and submitted October 26, 2017
Washington County Circuit Court C142909CR; Thomas W. Kohl,
Kenneth A. Kreuscher argued the cause and fled the brief for
Christopher R. Page, Assistant Attorney General, argued the
cause for respondent. With him on the briefs were Ellen F.
Rosenblum, Attorney General, and Benjamin Gutman, Solicitor
DeHoog, Presiding Judge, and Egan, Chief Judge, and Aoyagi,
appeals from a judgment of conviction for five counts of
sexual abuse in the first degree. During voir dire, in
response to questioning by defense counsel, a prospective
juror who was previously employed by the Department of Human
Services stated that he would give weight to the testimony of
certain state's witnesses and that he would do so despite
recognizing that it was "partial" to do so.
Defendant moved to strike the prospective juror for cause.
The trial court denied the motion. On appeal from his
subsequent conviction, defendant asserts that the trial court
abused its discretion by not striking the prospective juror.
Held: The trial court abused its discretion. The
prospective juror's statements during voir dire called
into question his ability to decide the case fairly and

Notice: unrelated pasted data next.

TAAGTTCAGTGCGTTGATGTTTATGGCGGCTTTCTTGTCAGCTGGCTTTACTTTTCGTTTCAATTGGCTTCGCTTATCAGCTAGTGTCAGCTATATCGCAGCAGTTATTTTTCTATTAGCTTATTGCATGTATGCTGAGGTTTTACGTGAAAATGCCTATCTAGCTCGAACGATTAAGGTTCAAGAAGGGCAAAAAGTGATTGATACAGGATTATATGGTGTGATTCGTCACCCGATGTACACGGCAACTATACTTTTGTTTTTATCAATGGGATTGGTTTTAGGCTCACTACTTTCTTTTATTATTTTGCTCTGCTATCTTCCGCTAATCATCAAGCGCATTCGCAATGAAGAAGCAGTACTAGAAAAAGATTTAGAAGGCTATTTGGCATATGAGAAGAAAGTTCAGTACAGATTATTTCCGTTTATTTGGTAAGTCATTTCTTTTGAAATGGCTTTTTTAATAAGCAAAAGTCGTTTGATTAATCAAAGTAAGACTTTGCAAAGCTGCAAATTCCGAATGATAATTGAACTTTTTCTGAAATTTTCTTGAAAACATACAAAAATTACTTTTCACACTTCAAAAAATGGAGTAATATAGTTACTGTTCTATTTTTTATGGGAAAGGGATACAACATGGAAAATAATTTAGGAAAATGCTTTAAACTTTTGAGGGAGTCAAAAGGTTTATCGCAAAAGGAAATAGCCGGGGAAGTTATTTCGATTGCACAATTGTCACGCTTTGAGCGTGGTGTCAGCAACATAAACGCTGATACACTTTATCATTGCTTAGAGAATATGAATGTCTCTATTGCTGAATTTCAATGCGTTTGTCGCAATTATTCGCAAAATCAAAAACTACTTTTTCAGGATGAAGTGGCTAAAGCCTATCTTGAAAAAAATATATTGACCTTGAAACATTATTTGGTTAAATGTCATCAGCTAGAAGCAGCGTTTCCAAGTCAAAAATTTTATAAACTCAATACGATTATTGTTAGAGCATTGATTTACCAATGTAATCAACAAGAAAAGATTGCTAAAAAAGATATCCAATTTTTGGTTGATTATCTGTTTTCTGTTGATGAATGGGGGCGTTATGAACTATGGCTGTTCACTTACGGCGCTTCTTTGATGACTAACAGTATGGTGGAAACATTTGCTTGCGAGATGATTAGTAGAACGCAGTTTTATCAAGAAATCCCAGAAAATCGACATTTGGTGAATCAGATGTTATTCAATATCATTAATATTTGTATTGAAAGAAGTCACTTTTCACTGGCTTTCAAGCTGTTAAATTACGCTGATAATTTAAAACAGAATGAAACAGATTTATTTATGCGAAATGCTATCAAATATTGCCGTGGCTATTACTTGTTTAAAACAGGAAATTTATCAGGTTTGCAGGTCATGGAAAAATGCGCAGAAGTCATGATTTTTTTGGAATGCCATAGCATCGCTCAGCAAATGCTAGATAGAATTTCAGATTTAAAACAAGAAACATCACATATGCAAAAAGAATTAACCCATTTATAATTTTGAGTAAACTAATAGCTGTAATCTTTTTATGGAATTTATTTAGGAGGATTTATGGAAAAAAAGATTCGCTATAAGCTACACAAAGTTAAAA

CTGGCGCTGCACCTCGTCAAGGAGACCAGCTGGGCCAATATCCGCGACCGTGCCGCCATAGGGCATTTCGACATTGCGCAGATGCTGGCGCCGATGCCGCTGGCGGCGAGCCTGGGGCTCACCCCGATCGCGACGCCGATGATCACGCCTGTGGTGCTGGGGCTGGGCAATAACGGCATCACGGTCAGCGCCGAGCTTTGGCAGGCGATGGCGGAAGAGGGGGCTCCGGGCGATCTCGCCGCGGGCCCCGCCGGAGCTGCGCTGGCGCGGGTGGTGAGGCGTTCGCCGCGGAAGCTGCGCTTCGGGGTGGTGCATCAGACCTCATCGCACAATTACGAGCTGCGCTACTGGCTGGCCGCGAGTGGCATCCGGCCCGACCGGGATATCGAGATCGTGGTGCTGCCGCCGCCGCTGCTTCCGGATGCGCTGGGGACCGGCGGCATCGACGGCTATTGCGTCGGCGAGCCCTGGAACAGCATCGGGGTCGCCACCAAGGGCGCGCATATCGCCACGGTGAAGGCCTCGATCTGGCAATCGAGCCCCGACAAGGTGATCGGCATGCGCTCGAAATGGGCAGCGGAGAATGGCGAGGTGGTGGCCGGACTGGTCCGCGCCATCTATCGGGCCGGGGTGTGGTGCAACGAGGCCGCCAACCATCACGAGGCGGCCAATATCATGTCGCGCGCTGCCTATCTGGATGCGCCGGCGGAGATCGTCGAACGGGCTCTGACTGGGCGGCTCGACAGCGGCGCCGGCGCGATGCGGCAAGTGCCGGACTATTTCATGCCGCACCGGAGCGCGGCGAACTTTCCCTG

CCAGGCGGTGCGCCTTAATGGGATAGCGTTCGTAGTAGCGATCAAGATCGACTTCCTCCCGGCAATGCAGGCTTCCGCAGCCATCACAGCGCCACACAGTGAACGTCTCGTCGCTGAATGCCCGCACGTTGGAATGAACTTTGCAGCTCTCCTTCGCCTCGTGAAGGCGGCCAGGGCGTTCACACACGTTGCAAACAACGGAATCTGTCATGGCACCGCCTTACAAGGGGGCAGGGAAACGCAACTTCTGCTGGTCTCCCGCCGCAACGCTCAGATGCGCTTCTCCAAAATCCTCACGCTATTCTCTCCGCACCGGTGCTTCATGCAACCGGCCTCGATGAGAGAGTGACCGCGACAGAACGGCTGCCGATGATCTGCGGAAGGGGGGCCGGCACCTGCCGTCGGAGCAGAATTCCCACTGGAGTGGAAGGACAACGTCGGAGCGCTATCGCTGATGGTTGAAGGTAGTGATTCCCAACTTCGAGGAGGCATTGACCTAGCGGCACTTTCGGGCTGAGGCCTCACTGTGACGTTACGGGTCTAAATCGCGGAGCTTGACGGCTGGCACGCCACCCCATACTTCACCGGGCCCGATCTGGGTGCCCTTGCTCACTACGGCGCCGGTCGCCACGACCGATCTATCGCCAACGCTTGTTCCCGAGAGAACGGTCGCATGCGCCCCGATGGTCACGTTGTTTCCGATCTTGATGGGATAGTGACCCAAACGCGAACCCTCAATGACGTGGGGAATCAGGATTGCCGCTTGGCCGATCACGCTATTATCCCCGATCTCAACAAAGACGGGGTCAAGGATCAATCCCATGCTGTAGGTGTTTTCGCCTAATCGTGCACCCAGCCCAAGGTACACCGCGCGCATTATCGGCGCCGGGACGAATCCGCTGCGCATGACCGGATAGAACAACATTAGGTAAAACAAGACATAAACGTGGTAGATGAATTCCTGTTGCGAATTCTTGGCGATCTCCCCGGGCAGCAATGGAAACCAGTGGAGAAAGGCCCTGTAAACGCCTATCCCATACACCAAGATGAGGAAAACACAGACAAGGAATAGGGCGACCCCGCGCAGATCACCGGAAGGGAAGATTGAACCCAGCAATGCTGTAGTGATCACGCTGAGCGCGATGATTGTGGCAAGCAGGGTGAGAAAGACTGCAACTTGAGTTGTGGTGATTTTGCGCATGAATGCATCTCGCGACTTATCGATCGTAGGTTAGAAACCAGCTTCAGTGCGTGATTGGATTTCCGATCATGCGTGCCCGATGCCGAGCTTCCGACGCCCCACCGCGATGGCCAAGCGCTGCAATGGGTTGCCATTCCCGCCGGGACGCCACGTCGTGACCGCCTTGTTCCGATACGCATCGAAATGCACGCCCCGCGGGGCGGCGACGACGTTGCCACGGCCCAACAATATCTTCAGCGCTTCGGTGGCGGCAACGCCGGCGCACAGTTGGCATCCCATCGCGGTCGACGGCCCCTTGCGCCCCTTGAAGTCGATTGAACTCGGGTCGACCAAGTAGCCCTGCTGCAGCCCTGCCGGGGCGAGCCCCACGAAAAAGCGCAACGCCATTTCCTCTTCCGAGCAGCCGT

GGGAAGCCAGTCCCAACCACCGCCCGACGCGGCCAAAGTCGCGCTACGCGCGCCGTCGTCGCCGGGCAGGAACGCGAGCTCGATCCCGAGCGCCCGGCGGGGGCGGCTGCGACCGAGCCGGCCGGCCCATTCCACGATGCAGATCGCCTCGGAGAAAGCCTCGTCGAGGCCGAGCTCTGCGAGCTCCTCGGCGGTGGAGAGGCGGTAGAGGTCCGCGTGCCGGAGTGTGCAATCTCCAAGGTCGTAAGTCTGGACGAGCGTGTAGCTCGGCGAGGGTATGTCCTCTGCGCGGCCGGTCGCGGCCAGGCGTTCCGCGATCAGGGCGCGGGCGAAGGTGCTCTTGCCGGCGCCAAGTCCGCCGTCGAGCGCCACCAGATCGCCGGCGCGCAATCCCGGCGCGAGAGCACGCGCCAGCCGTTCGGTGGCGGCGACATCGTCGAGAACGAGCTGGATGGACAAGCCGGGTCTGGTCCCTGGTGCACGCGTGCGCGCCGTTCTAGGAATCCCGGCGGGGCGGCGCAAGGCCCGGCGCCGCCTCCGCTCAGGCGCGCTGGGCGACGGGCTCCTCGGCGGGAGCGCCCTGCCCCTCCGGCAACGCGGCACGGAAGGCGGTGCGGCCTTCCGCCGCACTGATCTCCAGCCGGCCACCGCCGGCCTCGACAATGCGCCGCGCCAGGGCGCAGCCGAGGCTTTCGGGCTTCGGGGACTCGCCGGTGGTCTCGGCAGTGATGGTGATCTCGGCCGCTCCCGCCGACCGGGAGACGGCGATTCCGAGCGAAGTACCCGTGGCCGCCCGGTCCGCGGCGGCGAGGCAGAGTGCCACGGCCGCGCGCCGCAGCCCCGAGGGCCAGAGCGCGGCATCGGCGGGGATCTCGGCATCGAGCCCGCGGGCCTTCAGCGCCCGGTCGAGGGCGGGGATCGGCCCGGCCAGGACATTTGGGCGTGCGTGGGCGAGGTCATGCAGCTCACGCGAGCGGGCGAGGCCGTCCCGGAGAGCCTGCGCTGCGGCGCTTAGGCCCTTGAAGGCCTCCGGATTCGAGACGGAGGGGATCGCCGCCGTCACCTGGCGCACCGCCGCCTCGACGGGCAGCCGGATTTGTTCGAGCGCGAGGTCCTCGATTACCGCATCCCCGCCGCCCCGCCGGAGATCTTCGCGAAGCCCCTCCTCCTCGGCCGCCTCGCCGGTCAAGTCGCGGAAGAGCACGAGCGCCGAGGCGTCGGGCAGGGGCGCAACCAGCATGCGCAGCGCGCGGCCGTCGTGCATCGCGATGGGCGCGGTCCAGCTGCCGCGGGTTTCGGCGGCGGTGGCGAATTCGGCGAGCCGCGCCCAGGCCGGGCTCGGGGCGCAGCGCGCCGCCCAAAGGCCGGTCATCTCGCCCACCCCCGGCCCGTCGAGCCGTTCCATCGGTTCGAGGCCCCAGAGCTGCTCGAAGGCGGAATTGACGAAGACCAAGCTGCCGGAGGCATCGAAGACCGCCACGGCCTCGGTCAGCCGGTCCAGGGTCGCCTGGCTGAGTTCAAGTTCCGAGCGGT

impartially, and this was not a situation in which the trial
court could evaluate contradictory statements and thereby
determine in its exercise of discretion that the juror was
not actually biased.
Or.App. 286] AOYAGI, J.
appeals a judgment of conviction for five counts of sexual
abuse. In his first assignment of error, he argues that the
trial court abused its discretion when it denied his motion
to strike a prospective juror, Juror 11, for cause. Because
we agree with defendant, we reverse and remand for a new
trial, and we do not reach his other assignments of error.
relevant facts are procedural and undisputed. The state
charged defendant with five counts of sexual abuse in the
first degree, ORS 163.427, based on alleged incidents
involving his two daughters, aged 11 and 12 years old. During
the voir dire portion of jury selection, defense
counsel questioned potential jurors in aid of making
challenges for cause and exercising peremptory challenges.
One potential juror was Juror 11. Juror 11 had identified
himself as having worked for the Department of Human Services
(DHS), which led to the following exchange with defense
"[DEFENSE COUNSEL]: *** You work for DHS?
"JUROR 11: I did.